the claimants as embodying principles necessarily decisive of the cases on trial. The rule of these cases is against a lien as a result of an unauthorized employment of a vessel by an officer having her in charge. The cases are those of legal custody for safe-keeping or for sale under process. The employment of a vessel in such a case by the officer is not authorized. But when the custody is for the purpose of operating the property, of navjgating a vessel by a court having jurisdiction, there is no reason to distinguish it from any other authorized employment. The receiver stands in the relation of owner. The expenses of his administration of property managed by him is al ways paid out of the assets in his hands, and constitute a first charge upon it. The court appointing a receiver may incumber the property in its custody by the issue of receiver's certificates, or may otherwise apply it in its operation. The own· er's control is, therefore, not necessary in such a case to the creation of an obligation enforceable against his property. The objection urged in these cases has reference to the rights of the owner; but the owner's rights are subordinate to the authorized contracts and obligations of the receiver in any case, so that the enforcement of a claim for wages by a proceeding in rem does not prejudice the owner in any right which he otherwise has. in an employment by a Does the fact that the wages are receiver take the case out of the general rule which confers jurisdiction upon the admiralty courts for any reason? It is urged that the court appointing the receiver is competent to protect the mariners' rights, and that by taking jurisdiction a court of admiralty inter· feres in the administration of the receivership. Maritime liens grow out of the necessities of commerce, and when they are for services they depend upon the character of the employment, and these are not affected by the fact of a receivership. The character of the ownership or control of a vessel cannot in any case affect its liability nor lessen the necessity for that credit which the law of maritime liens supplies, nor render less meritorious the services which that law compensates. Whether the court appointing the receiver might have . . Tovided for the payment of these claims, or had the power to do so, is not material. It has not done so, and the property is no longer in its custody. The right is a subsisting one under the law, and this court cannot properly refuse to enforce it. Objection is made to the claims of Young and Raabe on the ground that the services rendered by them were as masters, and that for such services a lien does not exist. Such is the general rule in admiralty. The state statute, however, provides for a lien without exception as to masters of vessels. I cannot extend the admiralty exception to a case like this created by the state statute, unless the case is within the reason that authorizes such exception. The services in this case were upon a vessel plying between points in the river, at which agents were stationed by the receiver, who were clothed with authority to conduct the business of the vessel; thus leaving to the master merely the ordinary duties of navigation. 'rhe master was not a representative of the ship, authorized to create liens, and is, therefore, not within the reason of the rule that leaves him no, lien. Not do 1 think that such lien is barred by the limitations of the state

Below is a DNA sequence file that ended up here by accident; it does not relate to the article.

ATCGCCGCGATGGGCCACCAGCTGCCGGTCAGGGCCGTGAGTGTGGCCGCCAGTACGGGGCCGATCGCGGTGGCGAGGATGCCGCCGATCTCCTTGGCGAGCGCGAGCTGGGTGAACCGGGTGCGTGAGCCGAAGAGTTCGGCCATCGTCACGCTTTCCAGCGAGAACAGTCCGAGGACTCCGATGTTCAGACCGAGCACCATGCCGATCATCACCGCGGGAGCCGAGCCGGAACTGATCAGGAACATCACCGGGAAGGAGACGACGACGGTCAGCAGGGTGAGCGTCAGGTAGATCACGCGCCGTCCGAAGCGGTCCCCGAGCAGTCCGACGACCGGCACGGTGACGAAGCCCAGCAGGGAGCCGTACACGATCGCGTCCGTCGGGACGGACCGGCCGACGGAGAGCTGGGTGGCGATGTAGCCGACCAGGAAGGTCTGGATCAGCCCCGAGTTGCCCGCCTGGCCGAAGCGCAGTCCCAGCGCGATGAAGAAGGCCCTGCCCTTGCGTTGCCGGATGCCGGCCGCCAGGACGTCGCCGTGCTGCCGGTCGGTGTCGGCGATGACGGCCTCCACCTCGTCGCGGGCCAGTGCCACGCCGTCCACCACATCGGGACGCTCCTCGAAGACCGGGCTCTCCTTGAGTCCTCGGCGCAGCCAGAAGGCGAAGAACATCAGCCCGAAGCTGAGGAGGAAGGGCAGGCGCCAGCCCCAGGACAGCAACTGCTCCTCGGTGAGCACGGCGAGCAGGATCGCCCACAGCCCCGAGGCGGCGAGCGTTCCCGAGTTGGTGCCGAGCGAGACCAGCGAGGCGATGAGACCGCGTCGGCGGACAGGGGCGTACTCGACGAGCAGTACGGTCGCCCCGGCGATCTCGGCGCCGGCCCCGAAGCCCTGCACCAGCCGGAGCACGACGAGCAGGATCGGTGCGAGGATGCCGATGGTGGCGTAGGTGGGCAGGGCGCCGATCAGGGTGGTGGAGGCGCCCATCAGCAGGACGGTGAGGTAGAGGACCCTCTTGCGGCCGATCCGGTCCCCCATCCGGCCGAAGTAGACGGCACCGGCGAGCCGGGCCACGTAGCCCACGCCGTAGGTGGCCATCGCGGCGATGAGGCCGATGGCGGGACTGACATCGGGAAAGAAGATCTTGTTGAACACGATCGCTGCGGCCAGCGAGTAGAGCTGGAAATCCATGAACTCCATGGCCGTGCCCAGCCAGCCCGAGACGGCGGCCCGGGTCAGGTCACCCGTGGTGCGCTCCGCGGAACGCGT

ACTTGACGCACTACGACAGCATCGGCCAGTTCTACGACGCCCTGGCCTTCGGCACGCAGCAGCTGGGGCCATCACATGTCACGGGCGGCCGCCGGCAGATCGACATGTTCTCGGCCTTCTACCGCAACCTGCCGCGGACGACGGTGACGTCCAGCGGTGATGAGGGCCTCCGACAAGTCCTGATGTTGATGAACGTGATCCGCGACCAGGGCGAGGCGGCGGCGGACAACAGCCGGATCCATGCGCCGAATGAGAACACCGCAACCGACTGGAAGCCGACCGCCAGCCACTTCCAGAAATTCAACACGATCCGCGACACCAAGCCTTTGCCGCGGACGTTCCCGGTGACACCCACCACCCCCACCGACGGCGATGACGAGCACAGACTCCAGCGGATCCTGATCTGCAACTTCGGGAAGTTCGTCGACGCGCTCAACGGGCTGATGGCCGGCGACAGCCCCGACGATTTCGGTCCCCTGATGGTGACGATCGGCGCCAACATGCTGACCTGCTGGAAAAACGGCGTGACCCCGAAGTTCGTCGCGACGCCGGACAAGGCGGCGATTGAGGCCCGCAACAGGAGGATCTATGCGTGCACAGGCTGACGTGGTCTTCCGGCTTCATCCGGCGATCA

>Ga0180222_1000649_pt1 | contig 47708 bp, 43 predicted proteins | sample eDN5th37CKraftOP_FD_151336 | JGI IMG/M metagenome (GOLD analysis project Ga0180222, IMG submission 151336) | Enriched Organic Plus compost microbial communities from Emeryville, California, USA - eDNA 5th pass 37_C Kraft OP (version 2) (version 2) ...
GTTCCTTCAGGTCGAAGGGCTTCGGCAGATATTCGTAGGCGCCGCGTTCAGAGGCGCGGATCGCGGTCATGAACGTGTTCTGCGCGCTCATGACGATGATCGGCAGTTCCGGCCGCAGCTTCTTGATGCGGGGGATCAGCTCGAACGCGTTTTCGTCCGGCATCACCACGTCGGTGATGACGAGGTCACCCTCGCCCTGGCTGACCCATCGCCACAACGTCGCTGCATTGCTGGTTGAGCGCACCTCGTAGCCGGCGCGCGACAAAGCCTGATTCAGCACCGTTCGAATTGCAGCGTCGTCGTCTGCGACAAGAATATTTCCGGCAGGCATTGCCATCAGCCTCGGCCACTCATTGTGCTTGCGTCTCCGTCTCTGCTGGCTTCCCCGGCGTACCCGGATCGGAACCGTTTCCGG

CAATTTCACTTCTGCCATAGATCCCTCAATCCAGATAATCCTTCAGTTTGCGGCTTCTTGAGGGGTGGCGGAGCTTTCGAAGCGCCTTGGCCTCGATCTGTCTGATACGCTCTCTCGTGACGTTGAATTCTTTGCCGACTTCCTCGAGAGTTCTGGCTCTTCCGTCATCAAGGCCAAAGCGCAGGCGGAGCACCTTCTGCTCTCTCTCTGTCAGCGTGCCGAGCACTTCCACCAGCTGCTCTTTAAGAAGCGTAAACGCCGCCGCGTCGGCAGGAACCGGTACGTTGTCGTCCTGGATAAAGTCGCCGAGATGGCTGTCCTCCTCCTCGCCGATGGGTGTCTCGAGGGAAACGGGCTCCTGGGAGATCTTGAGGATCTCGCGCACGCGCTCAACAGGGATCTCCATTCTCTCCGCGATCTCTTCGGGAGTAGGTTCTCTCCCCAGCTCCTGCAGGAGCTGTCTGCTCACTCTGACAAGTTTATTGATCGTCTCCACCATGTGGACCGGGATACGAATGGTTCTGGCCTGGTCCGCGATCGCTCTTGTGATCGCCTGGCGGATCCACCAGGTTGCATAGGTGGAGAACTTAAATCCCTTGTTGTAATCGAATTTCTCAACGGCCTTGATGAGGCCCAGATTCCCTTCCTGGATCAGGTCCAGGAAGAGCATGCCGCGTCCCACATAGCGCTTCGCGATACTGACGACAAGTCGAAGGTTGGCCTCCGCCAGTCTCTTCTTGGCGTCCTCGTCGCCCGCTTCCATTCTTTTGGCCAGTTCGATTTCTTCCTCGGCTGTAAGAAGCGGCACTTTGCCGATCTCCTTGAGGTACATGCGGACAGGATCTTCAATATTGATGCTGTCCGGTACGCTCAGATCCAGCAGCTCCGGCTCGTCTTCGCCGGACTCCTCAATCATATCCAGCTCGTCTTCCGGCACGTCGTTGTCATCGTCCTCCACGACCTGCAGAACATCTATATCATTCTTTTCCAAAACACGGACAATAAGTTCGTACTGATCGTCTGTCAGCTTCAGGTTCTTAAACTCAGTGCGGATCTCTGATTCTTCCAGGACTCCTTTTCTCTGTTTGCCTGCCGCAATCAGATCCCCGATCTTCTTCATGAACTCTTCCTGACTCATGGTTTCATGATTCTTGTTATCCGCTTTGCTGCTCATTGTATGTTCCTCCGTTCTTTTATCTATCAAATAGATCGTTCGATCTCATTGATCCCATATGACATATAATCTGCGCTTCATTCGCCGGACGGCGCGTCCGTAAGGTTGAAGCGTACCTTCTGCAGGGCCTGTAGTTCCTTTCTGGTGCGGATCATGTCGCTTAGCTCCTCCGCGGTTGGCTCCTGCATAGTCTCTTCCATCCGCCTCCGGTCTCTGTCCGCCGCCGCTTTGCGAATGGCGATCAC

BOLDEN V. JENSEN.